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  • Author: Seul Young Kim x
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Jung Uee Lee, Songmei Huang, Min Hee Lee, Seong Eun Lee, Min Jeong Ryu, Soung Jung Kim, Yong Kyung Kim, Seul Young Kim, Kyong Hye Joung, Jin Man Kim, Minho Shong and Young Suk Jo

Objective

The genetic mutations causing the constitutive activation of MEK/ERK have been regarded as an initiating factor in papillary thyroid carcinoma (PTC). The ERK-specific dual specificity phosphatase 6 (DUSP6) is part of the ERK-dependent transcriptional output. Therefore, the coordinated regulation of the activities of ERK kinases and DUSP6 may need to be reestablished to make new balances in PTC.

Methods

To investigate the role of DUSP6 in the regulation of ERK1/2 (MAPK3/1)-dependent transcription, 42 benign neoplasms and 167 PTCs were retrospectively analyzed by immunohistochemistry with dideoxy sequencing to detect BRAF V600E mutation.

Results

The expressions of total ERK1/2, DUSP6, c-Fos (FOS), c-Myc (MYC), cyclin D1, and PCNA were markedly increased in PTC compared with those in benign neoplasms. However, phospho-ERK1/2 was detected in only eight (4.8%) cases out of 167 PTC samples. Unexpectedly, the staining intensity and nuclear localization of ERK1/2 were not affected by the presence or absence of the BRAF V600E mutation. However, the expressions of c-Fos and PCNA were elevated in BRAF V600E-positive PTC compared with those in BRAF V600E-negative PTC. Interestingly, the higher staining intensities of DUSP6 were associated with the level of total ERK1/2 expression (P=0.04) and with high-risk biological features such as age (P=0.05), tumor size (P=0.01), and extrathyroidal extension (linear by linear association, P=0.02). In addition, DUSP6 silencing significantly decreased the cell viability and migration rate of FRO cells.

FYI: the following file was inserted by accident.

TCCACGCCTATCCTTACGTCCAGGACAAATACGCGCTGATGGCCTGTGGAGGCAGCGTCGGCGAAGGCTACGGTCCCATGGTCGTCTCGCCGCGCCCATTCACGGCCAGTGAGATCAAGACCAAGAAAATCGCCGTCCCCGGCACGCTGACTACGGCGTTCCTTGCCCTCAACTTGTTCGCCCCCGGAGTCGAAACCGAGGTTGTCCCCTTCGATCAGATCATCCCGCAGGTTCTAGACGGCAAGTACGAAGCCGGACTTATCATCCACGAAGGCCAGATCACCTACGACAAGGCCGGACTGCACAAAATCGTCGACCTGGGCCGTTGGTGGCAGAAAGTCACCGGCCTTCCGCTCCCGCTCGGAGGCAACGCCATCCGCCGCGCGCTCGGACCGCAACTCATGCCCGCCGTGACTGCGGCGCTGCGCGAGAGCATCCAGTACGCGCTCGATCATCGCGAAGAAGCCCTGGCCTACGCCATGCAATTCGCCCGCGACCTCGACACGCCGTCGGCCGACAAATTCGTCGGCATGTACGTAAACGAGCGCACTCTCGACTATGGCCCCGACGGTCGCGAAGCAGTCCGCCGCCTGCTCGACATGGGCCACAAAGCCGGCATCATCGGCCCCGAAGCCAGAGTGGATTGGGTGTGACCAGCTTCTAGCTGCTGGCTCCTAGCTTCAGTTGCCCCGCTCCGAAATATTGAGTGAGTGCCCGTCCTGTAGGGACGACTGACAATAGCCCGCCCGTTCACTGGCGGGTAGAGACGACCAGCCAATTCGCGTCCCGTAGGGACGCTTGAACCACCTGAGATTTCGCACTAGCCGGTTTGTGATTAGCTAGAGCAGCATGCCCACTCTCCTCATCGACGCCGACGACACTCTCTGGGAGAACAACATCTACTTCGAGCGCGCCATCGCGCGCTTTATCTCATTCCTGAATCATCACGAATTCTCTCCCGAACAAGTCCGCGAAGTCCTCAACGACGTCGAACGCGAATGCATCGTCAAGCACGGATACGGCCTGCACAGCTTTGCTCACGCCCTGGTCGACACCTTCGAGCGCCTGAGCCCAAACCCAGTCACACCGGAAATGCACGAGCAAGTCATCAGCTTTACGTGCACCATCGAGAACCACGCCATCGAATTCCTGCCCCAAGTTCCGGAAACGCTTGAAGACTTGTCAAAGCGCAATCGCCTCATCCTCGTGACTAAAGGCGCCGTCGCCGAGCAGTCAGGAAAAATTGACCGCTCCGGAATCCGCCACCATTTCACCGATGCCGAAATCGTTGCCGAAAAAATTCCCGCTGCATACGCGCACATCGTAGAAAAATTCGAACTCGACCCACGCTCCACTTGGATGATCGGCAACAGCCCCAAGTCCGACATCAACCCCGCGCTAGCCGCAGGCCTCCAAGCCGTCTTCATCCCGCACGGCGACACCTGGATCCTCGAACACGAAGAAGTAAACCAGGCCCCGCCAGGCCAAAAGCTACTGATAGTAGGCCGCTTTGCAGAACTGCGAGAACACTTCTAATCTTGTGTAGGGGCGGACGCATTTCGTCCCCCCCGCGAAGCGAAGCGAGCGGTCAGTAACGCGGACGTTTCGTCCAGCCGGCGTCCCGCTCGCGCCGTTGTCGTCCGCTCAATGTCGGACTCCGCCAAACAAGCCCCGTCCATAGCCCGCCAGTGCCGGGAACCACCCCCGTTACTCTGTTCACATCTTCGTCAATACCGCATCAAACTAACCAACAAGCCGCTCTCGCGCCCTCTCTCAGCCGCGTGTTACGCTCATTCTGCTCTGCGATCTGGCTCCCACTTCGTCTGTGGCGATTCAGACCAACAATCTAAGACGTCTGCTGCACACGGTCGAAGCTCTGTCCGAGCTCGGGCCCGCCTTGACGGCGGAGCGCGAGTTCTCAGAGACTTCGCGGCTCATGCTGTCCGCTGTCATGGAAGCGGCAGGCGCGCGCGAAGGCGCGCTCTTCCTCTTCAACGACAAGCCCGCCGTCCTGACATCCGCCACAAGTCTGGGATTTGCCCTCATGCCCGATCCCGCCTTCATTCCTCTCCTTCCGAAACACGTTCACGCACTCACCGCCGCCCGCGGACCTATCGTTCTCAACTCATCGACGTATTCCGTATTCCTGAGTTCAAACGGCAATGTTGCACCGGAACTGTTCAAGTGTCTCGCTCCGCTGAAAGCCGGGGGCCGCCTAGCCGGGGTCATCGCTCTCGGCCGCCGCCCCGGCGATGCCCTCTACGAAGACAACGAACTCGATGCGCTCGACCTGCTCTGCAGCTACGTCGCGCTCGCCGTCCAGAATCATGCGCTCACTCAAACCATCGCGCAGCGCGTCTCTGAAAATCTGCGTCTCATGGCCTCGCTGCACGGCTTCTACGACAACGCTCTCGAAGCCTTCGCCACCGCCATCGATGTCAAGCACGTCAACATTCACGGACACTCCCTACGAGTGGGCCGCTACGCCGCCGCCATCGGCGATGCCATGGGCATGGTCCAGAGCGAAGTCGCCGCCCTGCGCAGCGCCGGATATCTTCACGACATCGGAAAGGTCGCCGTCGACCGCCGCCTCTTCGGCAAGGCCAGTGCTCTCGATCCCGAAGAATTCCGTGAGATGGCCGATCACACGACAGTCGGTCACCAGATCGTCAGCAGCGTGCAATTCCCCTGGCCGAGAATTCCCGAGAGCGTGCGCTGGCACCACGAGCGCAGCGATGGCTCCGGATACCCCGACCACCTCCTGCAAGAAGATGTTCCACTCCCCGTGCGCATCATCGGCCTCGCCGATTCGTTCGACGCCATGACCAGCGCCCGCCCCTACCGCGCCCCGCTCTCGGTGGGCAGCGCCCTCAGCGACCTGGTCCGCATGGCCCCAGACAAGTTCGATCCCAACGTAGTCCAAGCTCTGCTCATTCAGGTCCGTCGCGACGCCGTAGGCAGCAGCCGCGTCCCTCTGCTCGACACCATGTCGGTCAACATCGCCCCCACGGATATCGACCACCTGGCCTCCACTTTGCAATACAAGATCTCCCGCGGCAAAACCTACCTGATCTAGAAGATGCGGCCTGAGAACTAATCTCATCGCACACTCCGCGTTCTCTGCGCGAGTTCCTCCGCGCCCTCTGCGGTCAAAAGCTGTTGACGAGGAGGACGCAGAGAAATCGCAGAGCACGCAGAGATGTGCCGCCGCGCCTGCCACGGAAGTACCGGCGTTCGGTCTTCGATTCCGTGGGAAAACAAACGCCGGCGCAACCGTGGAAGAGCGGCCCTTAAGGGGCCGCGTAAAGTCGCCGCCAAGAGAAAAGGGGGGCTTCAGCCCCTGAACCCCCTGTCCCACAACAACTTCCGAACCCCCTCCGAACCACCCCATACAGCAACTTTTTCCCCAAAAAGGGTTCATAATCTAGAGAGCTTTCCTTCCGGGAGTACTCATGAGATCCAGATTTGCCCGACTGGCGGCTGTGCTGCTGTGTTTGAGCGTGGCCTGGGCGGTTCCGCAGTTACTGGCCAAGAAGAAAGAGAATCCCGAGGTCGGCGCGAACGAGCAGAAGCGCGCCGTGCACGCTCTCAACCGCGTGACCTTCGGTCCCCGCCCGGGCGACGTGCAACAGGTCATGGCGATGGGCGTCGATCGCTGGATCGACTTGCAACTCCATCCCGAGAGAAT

Conclusions

The coordinated upregulation of total ERK1/2 and its phosphatase, DUSP6, is related to bare detection of phospho-ERK1/2 in PTC regardless of BRAF V 600E mutation status. A link between DUSP6 expression and high-risk features of PTC suggested that DUSP6 is an important independent factor affecting the signaling pathways in established PTC.

Restricted access

Woo Kyung Lee, Jandee Lee, Hyunji Kim, Seul Gi Lee, Sun Hyung Choi, Seonhyang Jeong, Hyeong Ju Kwon, Sang Geun Jung and Young Suk Jo

Objective

Tumor location in papillary thyroid microcarcinoma (PTMC) might determine tumor outgrowth from the thyroid gland. However, the clinical implications of tumor location and minimal extrathyroid extension (mETE) have not been well elucidated. We aimed to investigate the relationship between tumor location and mETE to predict the aggressiveness of PTMC.

Methods

A total of 858 patients with PTMC were grouped according to tumor location on ultrasonography: central (cPTMC) and peripheral PTMC (pPTMC). PTMC without mETE (PTMC-mETE(−)) was divided further according to margin shape: encapsulated (E−) or infiltrative (I−). To understand the molecular biologic characteristics of PTMC presenting with an I-margin and mETE, transcriptome data from TCGA-THCA were analyzed using Gene Set Enrichment Analysis (GSEA).

Results

pPTMC (n = 807, 94.1%) accounted for the majority of cases; mETE was identified only in pPTMC (403/807; 49.9%). pPTMC-mETE(+) showed aggressive clinical characteristics that increased the odds ratio (OR) for lymph node metastasis (LNM). Interestingly, subgroup analysis of PTMC-mETE(−) revealed that the I-margin also increased the OR for LNM, independent of other clinical factors. GSEA of TCGA-THCA data suggested coordinated upregulation of genes related to epithelial-mesenchymal transition (EMT) in PTC with mETE. Immunohistochemical staining for laminin subunit gamma 2 (LAMC2), CD59, E-cadherin and vimentin showed that these markers of EMT were associated with progressive changes in E-margin PTMC-mETE(−), I-margin PTMC-mETE(−) and pPTMC-mETE(+).

Conclusion

mETE related to peripheral location of PTMC is an important predictor of tumor invasiveness, as is the I-margin, which presents with EMT features similar to mETE. I-margin PTMC-mETE(−) and pPTMC-mETE(+) might reflect the pattern of invasive PTMC.